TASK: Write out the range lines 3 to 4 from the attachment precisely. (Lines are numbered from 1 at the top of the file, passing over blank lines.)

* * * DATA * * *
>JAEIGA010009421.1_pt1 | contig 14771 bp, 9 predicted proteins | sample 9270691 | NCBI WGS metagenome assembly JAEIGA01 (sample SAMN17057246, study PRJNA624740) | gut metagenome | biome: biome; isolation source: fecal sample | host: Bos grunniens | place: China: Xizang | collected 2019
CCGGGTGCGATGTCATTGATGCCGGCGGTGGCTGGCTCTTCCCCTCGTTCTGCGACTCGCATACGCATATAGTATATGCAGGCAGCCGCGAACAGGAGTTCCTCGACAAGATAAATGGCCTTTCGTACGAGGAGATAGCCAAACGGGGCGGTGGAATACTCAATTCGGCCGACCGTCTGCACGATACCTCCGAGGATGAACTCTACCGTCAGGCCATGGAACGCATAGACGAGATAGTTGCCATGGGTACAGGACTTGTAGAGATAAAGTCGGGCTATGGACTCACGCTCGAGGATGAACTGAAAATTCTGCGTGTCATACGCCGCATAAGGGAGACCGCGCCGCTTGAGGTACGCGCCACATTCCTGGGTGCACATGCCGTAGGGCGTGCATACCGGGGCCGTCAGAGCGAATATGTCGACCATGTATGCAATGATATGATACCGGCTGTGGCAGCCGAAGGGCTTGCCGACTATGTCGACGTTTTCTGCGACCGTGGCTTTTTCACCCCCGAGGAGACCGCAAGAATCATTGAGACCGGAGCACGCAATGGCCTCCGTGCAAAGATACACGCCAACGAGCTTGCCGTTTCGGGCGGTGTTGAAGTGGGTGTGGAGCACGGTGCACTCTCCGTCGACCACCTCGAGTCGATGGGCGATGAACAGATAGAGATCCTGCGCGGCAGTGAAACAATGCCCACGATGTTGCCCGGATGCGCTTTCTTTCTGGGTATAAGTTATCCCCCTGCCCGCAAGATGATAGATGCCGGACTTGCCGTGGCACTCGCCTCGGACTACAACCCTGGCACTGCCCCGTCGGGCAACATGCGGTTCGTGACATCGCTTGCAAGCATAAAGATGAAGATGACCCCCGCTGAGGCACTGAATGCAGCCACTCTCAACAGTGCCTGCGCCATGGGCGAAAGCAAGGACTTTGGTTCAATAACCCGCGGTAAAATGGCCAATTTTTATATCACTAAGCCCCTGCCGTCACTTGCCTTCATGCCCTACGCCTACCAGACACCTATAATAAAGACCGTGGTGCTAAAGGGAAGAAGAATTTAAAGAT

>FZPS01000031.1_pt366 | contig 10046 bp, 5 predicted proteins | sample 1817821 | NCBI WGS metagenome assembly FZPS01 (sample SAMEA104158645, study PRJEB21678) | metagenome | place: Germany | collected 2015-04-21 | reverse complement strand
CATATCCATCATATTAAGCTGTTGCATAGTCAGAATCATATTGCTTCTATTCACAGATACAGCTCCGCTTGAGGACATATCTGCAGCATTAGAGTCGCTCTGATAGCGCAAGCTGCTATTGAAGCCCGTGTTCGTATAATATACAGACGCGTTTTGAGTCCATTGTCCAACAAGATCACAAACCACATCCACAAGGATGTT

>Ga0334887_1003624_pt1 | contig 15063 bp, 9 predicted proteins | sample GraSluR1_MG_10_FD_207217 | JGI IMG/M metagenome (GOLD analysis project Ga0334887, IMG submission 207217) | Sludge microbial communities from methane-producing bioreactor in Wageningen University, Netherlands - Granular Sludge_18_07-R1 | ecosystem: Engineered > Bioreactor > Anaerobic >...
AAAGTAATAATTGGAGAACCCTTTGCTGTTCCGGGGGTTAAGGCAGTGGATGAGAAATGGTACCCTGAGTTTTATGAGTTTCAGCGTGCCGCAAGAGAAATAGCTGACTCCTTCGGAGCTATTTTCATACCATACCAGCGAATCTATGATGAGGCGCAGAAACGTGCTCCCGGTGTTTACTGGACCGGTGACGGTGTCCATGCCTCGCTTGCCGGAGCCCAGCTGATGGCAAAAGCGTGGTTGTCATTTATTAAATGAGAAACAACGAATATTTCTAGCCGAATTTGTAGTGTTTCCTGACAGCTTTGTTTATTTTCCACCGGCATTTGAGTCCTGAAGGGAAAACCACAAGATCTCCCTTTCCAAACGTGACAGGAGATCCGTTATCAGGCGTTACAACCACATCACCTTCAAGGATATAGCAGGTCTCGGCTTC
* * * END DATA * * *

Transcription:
>FZPS01000031.1_pt366 | contig 10046 bp, 5 predicted proteins | sample 1817821 | NCBI WGS metagenome assembly FZPS01 (sample SAMEA104158645, study PRJEB21678) | metagenome | place: Germany | collected 2015-04-21 | reverse complement strand
CATATCCATCATATTAAGCTGTTGCATAGTCAGAATCATATTGCTTCTATTCACAGATACAGCTCCGCTTGAGGACATATCTGCAGCATTAGAGTCGCTCTGATAGCGCAAGCTGCTATTGAAGCCCGTGTTCGTATAATATACAGACGCGTTTTGAGTCCATTGTCCAACAAGATCACAAACCACATCCACAAGGATGTT